Maxwell speed distribution


by yall
Tags: distribution, maxwell, speed
yall
yall is offline
#1
Nov16-12, 12:32 AM
P: 1
I want to know if the Maxwell speed distribution is the following.

An ideal gas system of n particles, say constrained to the unit box, has the phase space ([0,1]^3 x R^3)^n. That is, [0,1]^3 for the position of a particle, R^3 for the velocity, and all to the n since there are n particles. Now in this space we can take the surface of constant energy say E=n/2, so that the average energy of a single particle is 1. This surface has finite surface area, so we can put a uniform probability distribution on it, and ask what the distribution of the first particle's velocity is.

Is said distribution the Maxwell speed distribution, in the limit as n->infinity?

In other words, is the Maxwell speed distribution just the distribution for the velocity of a particle found in a system chosen uniformly over all systems of the same energy E?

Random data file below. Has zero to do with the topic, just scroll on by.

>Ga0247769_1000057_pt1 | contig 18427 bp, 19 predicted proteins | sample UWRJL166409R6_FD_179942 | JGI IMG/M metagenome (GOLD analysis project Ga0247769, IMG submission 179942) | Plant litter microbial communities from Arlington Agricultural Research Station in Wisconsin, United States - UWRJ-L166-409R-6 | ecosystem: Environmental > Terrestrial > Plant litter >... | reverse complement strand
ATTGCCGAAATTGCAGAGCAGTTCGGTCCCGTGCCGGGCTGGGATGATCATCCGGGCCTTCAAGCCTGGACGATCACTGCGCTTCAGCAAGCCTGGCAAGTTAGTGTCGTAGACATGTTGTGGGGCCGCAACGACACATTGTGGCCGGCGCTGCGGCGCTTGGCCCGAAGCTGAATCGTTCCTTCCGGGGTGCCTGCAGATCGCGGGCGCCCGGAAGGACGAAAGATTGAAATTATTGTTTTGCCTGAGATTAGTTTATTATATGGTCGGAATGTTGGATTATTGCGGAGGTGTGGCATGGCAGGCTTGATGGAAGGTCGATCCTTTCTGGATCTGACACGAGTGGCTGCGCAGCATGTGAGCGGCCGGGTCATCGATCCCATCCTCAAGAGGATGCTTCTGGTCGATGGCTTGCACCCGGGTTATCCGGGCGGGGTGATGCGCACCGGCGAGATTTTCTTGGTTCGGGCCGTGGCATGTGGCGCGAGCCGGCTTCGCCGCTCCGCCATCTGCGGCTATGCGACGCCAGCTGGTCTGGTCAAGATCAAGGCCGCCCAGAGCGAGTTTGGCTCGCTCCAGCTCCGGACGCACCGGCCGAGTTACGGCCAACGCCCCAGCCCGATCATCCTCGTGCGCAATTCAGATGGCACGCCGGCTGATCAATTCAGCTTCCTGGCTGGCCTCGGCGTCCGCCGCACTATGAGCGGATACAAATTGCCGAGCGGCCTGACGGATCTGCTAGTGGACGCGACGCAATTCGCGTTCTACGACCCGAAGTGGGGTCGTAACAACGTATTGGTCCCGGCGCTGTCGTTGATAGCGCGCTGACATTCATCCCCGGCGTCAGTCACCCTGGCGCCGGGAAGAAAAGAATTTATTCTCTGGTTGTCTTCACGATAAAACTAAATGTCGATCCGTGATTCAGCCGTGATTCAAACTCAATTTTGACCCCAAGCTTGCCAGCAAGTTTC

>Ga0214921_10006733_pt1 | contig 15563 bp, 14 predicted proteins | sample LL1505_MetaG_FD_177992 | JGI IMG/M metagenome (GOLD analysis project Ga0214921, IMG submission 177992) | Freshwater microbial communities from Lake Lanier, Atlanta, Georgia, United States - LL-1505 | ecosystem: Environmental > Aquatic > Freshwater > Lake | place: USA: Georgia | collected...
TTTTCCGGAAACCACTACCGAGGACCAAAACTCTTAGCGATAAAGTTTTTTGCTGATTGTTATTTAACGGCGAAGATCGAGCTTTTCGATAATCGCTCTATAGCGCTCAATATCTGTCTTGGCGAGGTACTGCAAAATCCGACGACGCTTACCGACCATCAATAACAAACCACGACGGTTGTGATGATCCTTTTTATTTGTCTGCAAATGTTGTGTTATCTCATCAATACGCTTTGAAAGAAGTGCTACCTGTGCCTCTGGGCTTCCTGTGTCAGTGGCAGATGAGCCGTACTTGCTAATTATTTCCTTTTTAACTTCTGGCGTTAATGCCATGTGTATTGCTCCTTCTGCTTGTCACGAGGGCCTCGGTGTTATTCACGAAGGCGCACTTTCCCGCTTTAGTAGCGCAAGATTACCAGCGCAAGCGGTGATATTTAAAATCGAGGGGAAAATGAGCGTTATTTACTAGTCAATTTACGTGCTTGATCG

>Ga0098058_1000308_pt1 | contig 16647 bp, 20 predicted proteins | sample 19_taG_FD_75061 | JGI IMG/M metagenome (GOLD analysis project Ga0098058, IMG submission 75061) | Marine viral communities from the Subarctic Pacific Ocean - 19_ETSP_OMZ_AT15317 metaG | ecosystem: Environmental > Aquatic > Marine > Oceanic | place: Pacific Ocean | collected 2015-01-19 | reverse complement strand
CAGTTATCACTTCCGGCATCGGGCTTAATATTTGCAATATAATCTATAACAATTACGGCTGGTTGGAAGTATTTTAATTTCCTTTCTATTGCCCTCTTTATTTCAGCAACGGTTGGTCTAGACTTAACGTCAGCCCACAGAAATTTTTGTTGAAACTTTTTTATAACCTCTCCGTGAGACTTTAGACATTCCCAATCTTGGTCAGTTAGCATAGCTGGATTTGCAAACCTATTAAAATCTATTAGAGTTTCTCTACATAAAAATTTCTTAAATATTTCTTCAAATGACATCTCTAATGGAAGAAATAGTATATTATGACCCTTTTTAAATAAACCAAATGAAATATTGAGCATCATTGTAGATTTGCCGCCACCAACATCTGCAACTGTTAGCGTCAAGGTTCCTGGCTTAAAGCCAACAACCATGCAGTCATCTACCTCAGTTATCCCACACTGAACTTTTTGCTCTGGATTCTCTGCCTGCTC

Thanks in advance!
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mfb
mfb is offline
#2
Nov16-12, 08:15 AM
Mentor
P: 10,813
The usual derivation assumes that the particles are in contact with some external reservoir and that the total energy can vary a bit. In the limit of infinite particles, I would expect that an exact energy gives the correct result, too.


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